Faculty Spotlight: Mary McGrath
Examining political decision making
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Political scientist Mary McGrath investigates how regular citizens make political decisions.
“Some of the most important decisions that we make as members of the public are political decisions,” explained IPR political scientist Mary McGrath. “I’m interested in decision-making not in terms of who we normally think of as political decision makers—policymakers and political elites—but how do regular people make these decisions they’re faced with?”
McGrath’s own decision to enter academia and study decision making was more “roundabout.” Her first job at a law firm dealing with energy regulation piqued her interest in environmental policy, and another as a middle school science teacher got her thinking about how people form opinions on scientific issues like climate change.
These led to a master’s in environmental studies and a PhD in political science, a field where she is helping to refine and overturn current thinking on some of “the most important questions we face as regular citizens.”
Voting is one of the most recognizable forms of political decision making. Throughout the United States, between one-quarter and one-third of people who vote make their decision before Election Day, casting their ballots early.
For a study in the Election Law Journal, McGrath and her colleagues examined the demographics of those who vote before Election Day. They assembled daily snapshots of early voting records across the United States during the 2012 election, confirming that partisans and older voters disproportionately take advantage of early voting. In states where 50–80 percent of older registrants are voting early, only about 20–40 percent of younger registrants are.
Taking a closer look, the researchers find that political independents and younger registrants who do vote early tend to do so much later in the early voting window. On October 24, two weeks before Election Day, 14 percent of registered voters over age 60 had already voted, compared with just 3 percent of those under 30. Almost 50 percent of younger registrants who voted early cast their votes after November 1, while fewer than 25 percent of older voters cast a ballot that late in the early voting window.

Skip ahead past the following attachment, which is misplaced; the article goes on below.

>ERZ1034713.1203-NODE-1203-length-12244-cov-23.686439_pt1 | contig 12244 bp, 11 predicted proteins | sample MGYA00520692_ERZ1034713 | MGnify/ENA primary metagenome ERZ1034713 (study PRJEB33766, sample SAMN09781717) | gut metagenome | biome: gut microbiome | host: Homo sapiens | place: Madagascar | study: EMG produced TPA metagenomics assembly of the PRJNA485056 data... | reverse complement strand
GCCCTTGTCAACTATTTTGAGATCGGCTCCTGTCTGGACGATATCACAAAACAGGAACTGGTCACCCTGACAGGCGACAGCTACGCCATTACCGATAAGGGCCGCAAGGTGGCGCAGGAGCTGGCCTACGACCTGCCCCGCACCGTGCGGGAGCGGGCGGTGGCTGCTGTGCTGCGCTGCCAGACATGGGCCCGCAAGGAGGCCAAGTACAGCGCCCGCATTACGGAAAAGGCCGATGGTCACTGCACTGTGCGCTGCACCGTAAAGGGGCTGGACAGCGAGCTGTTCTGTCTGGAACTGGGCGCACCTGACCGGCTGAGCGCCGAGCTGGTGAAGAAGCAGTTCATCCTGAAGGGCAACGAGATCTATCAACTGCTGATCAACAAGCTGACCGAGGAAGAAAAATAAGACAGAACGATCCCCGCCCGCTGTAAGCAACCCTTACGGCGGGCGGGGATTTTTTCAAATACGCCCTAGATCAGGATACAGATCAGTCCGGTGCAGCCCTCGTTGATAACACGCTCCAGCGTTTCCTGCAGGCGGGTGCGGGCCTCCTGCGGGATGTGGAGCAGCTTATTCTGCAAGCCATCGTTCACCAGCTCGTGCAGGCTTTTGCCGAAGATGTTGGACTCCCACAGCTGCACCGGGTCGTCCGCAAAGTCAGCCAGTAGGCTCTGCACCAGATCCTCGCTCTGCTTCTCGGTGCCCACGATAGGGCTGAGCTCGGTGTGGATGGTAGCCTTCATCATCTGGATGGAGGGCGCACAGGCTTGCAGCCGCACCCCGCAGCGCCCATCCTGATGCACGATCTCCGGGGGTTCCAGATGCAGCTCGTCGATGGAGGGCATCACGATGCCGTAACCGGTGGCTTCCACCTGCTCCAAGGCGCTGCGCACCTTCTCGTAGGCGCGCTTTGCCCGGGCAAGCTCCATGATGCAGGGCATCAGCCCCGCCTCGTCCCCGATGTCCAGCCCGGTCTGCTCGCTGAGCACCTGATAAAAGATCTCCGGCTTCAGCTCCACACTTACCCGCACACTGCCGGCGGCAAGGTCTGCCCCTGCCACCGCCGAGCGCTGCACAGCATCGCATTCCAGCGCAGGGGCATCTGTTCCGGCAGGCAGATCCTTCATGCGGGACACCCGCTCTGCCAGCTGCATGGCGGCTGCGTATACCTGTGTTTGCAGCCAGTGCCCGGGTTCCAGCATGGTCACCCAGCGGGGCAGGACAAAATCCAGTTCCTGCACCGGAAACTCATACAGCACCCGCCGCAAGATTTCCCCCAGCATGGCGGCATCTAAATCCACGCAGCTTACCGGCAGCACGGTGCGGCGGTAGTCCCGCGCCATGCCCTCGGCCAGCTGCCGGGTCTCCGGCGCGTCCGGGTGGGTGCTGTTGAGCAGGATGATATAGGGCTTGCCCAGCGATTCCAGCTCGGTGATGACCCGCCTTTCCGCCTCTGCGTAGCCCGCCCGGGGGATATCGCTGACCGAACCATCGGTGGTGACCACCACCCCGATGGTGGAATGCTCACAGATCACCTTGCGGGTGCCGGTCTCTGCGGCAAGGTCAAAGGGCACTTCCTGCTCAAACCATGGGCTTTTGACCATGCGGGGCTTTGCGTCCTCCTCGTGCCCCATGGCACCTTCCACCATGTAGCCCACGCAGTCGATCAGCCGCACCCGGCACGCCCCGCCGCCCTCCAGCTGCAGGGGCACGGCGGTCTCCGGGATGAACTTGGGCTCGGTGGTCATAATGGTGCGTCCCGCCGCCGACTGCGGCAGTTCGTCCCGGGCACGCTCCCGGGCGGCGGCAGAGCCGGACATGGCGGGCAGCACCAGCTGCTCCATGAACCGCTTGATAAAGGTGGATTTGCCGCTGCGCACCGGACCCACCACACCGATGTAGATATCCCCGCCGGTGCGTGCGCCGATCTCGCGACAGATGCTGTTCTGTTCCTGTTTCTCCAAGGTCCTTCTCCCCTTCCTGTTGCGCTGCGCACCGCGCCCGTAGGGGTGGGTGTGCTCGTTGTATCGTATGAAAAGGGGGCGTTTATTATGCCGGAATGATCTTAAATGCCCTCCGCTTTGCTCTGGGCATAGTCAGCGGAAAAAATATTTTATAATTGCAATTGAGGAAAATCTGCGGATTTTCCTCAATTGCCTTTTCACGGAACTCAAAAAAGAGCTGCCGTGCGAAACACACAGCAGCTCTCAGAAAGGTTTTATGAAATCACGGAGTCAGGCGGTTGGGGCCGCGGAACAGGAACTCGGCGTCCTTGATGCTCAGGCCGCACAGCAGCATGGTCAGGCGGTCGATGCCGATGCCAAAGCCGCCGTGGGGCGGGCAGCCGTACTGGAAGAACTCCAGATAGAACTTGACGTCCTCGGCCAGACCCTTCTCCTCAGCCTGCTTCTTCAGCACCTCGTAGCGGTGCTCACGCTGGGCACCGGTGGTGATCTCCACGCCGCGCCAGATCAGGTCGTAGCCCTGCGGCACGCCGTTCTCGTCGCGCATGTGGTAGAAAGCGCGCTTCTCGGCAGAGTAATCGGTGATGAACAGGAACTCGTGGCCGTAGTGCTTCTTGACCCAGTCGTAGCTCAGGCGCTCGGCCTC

Some policymakers have proposed lengthening the early voting period to increase participation among young and politically independent voters. The study shows, however, that extending voting windows much earlier likely would not do much to increase turnout.
“People who are otherwise less likely to vote are more likely to use the voting window closer to the election,” McGrath explained.
Voting for Extremists
In other work, McGrath tackles whether ideologically extreme candidates “pay” for their extremism by losing votes. She examines the landslide defeats of Barry Goldwater in 1964 and George McGovern in 1972, which scholars often cite as evidence that U.S. voters are unwilling to cast their ballots for extremist presidential candidates.